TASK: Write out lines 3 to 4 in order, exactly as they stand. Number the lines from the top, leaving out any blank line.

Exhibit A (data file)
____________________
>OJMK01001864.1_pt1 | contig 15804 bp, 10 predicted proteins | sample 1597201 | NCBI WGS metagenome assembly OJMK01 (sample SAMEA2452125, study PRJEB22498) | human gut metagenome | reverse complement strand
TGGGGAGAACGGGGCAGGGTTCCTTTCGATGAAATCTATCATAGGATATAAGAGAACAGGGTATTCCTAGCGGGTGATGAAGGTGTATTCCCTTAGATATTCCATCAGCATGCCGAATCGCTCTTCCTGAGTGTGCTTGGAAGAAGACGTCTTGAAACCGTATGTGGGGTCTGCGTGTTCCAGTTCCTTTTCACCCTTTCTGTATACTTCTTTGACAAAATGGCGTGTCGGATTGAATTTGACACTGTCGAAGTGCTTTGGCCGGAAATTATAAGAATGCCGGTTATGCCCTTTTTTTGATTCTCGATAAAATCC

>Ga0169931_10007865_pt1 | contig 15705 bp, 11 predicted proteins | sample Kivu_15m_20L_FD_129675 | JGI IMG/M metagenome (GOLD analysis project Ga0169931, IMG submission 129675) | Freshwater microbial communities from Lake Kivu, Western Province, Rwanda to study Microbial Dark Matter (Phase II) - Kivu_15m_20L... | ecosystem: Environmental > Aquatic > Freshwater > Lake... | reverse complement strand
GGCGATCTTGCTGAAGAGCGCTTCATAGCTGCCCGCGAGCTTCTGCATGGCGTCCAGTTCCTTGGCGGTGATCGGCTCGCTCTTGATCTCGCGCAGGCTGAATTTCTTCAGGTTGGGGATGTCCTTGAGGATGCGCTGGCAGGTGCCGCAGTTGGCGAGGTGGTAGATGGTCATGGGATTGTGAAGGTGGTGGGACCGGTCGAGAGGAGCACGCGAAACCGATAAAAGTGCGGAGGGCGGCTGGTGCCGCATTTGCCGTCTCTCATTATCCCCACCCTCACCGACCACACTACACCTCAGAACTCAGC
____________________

>Ga0169931_10007865_pt1 | contig 15705 bp, 11 predicted proteins | sample Kivu_15m_20L_FD_129675 | JGI IMG/M metagenome (GOLD analysis project Ga0169931, IMG submission 129675) | Freshwater microbial communities from Lake Kivu, Western Province, Rwanda to study Microbial Dark Matter (Phase II) - Kivu_15m_20L... | ecosystem: Environmental > Aquatic > Freshwater > Lake... | reverse complement strand
GGCGATCTTGCTGAAGAGCGCTTCATAGCTGCCCGCGAGCTTCTGCATGGCGTCCAGTTCCTTGGCGGTGATCGGCTCGCTCTTGATCTCGCGCAGGCTGAATTTCTTCAGGTTGGGGATGTCCTTGAGGATGCGCTGGCAGGTGCCGCAGTTGGCGAGGTGGTAGATGGTCATGGGATTGTGAAGGTGGTGGGACCGGTCGAGAGGAGCACGCGAAACCGATAAAAGTGCGGAGGGCGGCTGGTGCCGCATTTGCCGTCTCTCATTATCCCCACCCTCACCGACCACACTACACCTCAGAACTCAGC